14.08 Sharp words from Mr Trichet on governments. He says the ECB has long been “preaching in the desert”, and accuses lawmakers of “benign neglect”. Says he makes a “working assumption” that Greece is receiving a “very strong message from the IMF”.
On Switzerland, he notes the SNB’s “due contact” and “due and appropriate discussion” in announcing its decision to place a cap on the Swiss franc’s appreciation against the euro. “This is a decision we respect,” he says.
14.04 The president says little about the bond purchases.
Martin Sandbu: Mr Trichet clearly does not want to comment on the fact that the size of the purchases increased last week – nor that, even so, Italian yields have been rising again
14.01 Mr Trichet says latest decisions by Italian lawmakers are “very important”.
13.59 The president has said the ECB expects all of the decisions taken on July 21 to expand the powers of the European Financial Stability Facility will be comprehensively and rapidly implemented. He says that this is “absolutely fundamental”. From Martin Sandbu:
A barrage of words to impress on governments the need to effect change to the EFSF: “we expect, we ask for, we have the working assumption” that the July 21 decisions will be “fully, totally, rapidly implemented”. As if the president felt a need to underline his certainty to make up for the doubts in the markets that this will actually happen…
13.56 Mr Trichet has flagged that some financing conditions have tightened, which would imply that monetary policy is tighter than it otherwise would have been. But the monetary policy stance is “accomodative” he says, adding that the tightening of financing conditions has only occurred in parts of the eurozone.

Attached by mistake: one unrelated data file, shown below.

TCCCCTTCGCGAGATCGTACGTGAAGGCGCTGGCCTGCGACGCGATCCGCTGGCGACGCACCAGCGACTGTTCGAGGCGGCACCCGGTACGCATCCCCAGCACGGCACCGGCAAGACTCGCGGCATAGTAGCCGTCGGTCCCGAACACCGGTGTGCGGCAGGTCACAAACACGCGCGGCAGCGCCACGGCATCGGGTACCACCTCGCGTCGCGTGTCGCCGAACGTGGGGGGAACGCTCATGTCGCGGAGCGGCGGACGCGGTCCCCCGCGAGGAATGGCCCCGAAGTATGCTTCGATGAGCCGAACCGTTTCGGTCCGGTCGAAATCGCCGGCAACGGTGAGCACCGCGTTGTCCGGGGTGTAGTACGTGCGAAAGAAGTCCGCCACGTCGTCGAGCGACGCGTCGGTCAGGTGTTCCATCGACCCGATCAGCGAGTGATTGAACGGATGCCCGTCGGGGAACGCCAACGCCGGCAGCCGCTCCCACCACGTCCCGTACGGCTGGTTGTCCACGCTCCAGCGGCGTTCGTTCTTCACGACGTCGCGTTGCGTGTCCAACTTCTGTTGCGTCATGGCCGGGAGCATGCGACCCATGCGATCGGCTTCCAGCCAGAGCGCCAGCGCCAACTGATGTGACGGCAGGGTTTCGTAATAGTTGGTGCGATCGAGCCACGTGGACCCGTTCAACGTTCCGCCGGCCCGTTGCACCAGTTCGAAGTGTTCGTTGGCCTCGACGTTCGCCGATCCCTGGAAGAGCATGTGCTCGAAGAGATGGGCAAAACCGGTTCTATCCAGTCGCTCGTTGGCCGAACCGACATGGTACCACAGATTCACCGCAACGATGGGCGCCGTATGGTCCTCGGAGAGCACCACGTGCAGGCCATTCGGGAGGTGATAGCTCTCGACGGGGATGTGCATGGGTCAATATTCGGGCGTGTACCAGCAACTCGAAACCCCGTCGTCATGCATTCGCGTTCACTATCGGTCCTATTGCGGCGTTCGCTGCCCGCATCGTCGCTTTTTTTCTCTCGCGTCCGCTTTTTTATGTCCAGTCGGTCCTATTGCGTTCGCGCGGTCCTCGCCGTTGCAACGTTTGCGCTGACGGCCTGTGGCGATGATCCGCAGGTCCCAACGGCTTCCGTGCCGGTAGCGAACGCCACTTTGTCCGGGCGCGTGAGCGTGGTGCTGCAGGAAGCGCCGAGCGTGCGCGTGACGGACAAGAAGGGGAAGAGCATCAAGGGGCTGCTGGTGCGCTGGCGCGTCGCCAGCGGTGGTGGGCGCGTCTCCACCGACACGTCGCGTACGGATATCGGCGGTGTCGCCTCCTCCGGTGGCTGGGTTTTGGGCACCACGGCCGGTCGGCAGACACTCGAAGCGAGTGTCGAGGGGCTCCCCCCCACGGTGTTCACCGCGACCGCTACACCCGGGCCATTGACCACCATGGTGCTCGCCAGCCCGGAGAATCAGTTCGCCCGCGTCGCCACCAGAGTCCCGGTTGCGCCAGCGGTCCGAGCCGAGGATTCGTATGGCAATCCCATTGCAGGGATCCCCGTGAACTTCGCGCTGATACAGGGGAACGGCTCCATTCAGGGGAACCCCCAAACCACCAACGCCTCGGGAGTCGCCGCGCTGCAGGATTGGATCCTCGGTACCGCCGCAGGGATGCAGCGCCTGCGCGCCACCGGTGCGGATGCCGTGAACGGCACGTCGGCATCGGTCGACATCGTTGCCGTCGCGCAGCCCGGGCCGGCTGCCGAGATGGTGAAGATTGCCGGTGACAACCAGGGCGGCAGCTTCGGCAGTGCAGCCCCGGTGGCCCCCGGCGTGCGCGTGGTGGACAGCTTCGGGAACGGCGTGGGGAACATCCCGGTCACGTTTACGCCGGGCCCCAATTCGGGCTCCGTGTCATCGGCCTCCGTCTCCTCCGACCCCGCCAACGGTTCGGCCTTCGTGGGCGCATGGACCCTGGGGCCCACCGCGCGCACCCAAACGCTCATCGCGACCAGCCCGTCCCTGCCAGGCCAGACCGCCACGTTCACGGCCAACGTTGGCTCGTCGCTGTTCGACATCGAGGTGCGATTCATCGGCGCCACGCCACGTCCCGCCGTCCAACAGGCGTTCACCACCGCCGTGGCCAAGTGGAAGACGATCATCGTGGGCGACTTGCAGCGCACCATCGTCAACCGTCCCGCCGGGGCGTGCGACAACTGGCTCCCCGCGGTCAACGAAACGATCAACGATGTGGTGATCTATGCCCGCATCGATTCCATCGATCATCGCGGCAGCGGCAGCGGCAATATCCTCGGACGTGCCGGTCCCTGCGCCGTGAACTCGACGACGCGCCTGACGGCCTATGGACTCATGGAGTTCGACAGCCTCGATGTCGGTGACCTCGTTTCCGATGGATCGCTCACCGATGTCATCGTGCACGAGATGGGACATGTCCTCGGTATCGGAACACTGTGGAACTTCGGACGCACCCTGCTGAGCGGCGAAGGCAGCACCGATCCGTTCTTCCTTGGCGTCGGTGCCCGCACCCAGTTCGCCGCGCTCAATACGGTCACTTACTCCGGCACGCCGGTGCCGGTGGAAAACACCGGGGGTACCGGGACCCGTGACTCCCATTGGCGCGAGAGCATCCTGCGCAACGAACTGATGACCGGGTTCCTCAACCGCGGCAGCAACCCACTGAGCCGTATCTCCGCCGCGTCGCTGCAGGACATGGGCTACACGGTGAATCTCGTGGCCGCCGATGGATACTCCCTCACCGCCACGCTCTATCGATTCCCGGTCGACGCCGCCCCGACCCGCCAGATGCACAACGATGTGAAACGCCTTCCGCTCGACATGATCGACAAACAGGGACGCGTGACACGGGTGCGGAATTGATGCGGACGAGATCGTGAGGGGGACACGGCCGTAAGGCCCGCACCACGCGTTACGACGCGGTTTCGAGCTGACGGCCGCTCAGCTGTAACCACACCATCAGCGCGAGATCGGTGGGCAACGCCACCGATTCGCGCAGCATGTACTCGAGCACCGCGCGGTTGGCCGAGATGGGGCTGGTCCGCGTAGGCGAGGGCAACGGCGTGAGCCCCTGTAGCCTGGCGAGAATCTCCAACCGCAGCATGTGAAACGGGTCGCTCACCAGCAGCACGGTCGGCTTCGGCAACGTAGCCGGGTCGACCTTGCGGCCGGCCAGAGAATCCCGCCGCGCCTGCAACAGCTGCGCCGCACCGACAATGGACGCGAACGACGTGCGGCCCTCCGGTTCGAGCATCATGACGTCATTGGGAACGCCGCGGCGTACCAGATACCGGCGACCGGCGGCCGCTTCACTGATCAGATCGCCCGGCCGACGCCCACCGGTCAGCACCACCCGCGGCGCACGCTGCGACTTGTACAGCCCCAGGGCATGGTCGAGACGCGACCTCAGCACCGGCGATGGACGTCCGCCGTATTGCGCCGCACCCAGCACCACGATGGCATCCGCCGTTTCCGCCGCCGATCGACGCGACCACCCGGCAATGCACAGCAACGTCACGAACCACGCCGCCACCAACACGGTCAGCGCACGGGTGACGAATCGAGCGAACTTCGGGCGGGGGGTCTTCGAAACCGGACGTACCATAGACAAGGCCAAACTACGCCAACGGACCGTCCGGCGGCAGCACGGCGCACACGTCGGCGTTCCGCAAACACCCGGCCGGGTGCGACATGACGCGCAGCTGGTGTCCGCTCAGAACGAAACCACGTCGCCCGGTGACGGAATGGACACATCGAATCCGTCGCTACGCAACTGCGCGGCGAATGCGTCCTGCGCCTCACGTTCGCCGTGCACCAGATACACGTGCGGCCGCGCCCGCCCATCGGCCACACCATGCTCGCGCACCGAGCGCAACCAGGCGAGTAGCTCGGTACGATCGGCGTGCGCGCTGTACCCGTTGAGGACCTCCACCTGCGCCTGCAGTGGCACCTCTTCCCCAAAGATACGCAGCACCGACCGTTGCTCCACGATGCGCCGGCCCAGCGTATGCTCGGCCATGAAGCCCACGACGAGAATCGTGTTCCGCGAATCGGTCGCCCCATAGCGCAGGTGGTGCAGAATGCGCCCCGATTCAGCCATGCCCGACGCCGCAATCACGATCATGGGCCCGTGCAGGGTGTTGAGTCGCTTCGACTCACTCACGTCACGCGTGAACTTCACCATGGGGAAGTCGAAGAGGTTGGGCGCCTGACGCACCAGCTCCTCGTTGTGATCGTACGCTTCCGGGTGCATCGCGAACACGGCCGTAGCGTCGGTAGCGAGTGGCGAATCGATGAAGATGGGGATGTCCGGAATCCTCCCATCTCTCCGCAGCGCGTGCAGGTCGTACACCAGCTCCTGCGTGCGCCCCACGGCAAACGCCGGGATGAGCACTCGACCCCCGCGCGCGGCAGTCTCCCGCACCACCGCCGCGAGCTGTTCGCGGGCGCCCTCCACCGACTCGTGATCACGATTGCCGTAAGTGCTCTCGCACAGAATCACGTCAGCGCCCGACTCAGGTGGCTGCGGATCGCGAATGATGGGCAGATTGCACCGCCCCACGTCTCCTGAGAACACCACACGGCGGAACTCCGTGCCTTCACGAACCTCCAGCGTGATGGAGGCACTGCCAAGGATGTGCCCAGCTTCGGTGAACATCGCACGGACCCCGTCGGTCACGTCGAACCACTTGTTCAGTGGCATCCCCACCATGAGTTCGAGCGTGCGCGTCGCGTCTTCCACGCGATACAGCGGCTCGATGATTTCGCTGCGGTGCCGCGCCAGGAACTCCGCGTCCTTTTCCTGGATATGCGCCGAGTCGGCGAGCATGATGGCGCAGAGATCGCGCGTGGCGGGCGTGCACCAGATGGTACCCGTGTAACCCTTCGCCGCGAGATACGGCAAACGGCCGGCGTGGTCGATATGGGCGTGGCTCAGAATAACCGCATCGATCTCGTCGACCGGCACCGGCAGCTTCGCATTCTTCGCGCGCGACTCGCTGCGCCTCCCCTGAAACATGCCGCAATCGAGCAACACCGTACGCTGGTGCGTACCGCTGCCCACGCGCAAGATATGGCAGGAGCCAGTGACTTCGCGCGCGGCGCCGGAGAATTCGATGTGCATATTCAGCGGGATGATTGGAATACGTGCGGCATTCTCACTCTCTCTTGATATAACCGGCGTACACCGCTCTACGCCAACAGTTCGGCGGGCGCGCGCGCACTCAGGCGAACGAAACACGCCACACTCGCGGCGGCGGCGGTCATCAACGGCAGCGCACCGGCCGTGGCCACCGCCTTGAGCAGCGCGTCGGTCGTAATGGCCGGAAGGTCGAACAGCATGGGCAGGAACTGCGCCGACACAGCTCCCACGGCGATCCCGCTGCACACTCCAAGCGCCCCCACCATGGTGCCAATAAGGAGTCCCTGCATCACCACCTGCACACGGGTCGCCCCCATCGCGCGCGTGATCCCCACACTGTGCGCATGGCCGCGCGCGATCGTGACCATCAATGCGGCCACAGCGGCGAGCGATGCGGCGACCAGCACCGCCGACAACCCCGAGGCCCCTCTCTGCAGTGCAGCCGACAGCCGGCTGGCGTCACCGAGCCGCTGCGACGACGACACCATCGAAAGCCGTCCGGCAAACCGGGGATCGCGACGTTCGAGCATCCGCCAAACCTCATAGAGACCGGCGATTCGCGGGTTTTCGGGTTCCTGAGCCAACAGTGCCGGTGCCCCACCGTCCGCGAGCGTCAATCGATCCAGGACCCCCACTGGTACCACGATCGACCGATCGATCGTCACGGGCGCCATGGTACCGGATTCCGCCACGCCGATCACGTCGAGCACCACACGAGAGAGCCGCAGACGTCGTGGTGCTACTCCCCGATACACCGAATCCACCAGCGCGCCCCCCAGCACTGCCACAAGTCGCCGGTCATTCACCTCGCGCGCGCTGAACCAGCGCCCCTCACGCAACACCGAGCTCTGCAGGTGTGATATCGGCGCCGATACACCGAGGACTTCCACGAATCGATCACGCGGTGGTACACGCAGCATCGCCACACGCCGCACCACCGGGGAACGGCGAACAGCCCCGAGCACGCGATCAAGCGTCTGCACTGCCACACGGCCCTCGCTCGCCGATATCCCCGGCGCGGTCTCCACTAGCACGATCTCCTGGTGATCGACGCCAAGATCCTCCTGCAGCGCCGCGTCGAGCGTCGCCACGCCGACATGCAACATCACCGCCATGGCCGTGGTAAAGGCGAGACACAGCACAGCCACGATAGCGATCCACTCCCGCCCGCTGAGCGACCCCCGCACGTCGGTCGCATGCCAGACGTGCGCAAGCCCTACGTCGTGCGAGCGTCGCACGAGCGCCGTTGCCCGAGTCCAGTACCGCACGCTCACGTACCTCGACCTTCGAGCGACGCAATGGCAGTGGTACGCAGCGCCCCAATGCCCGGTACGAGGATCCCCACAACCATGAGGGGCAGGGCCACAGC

13.54 The president has been keen to emphasise that there are no liquidity risks to eurozone banks.
Martin Sandbu: The president is clearly exercised by suggestions that there may be liquidity problems in the eurozone banking system. He is repeating comments he has made ever since Christine Lagarde’s Jackson Hole speech: the ECB will make sure that there is no liquidity issue for eurozone banks.
13.51 The president has reiterated that the balance to risks have changed. However, he would not say whether a rate cut was discussed at the meeting.
Martin Sandbu: Mr Trichet re-emphasised the changes to the risks for growth (downside, earlier balanced) and inflation (balanced, earlier upside). He does not explain why a deteriorating outlook doesn’t warrant an interest rate cut.
13.49 From Martin Sandbu:
The most interesting part of the decisions is to do nothing with the deposit rate, which remains at 0.75%. This could have been lowered to discourage banks from parking funds at the ECB instead of lending to each other, and so bring down market rates.
The lending rate was also left unchanged at 2.25 per cent.
13.47 The president says today’s decision was unanimous.
13.46 Mr Trichet has noted that monetary growth in the eurozone was low (annual growth rate of M3 was 2.0% in July 2011, after 1.9% in June).
Martin Sandbu: The monetary growth numbers are depressing but unsurprising. They probably mostly reflect a lack of demand for credit rather than a squeeze on supply.
Mr Trichet’s remarks on the inflation forecasts implies that there is no risk of monetary conditions being inflation-driving – the upside risks to inflation come from commodity prices and indirect taxes. Reason to be relaxed, some would say.
13.43 Peter Garnham notes that the euro is down 0.7 per cent at $1.3987.
13.42 From Martin Sandbu:
Mr Trichet seems to want to put to rest fears that eurozone banks could have liquidity problems. While underlining that the provision of unlimited liquidity is “temporary in nature” he signalled that the ECB will keep them in place (perhaps even extend them?) so long as there are doubts about liquidity availability.
13.40 Unfortunate slip of the tongue from Mr Trichet just then! He said interest rates (when he meant to say inflation) would fall below 2 per cent next year.